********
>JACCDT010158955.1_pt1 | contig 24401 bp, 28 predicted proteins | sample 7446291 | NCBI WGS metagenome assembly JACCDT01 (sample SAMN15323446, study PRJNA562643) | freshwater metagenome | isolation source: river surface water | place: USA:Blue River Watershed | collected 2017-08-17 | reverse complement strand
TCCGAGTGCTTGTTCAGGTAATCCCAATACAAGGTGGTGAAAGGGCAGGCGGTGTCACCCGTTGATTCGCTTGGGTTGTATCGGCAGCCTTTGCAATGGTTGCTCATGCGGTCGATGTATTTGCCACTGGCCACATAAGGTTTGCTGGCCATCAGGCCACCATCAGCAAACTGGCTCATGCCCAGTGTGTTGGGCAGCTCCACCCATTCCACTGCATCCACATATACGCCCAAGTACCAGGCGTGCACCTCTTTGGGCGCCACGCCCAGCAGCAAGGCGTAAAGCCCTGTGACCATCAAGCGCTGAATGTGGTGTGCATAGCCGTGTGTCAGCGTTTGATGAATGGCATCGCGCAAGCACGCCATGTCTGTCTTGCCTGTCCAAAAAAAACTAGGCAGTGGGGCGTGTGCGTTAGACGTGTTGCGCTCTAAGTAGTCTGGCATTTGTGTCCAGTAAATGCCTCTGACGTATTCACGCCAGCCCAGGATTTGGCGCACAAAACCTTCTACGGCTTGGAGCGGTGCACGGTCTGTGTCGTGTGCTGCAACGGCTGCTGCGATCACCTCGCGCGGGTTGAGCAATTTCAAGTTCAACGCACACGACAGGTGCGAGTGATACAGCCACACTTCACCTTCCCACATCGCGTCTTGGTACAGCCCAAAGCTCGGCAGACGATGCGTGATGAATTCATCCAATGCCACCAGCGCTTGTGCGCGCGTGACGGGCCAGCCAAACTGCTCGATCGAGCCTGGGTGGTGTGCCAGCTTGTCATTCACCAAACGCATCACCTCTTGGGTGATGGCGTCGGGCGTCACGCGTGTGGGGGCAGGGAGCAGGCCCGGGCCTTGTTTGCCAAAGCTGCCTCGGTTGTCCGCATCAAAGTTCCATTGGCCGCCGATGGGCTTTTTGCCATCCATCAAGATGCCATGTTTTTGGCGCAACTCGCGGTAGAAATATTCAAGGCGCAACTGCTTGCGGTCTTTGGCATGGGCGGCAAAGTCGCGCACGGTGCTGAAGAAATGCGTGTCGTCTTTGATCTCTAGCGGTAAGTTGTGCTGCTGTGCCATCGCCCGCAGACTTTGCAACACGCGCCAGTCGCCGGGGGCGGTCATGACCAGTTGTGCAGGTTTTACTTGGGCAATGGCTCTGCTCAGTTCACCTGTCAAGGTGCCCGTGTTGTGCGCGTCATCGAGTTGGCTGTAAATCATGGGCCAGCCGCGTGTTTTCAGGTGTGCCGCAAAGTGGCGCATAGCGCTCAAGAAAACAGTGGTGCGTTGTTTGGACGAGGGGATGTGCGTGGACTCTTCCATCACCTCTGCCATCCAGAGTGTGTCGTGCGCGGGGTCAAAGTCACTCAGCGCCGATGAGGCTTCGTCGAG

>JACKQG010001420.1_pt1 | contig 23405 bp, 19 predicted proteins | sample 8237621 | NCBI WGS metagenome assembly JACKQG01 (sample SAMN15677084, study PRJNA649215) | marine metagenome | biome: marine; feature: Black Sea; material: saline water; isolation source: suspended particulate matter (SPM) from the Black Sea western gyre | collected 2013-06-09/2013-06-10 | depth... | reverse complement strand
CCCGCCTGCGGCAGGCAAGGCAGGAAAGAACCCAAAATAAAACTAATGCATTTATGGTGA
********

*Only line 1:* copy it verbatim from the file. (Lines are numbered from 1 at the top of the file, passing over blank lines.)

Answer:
>JACCDT010158955.1_pt1 | contig 24401 bp, 28 predicted proteins | sample 7446291 | NCBI WGS metagenome assembly JACCDT01 (sample SAMN15323446, study PRJNA562643) | freshwater metagenome | isolation source: river surface water | place: USA:Blue River Watershed | collected 2017-08-17 | reverse complement strand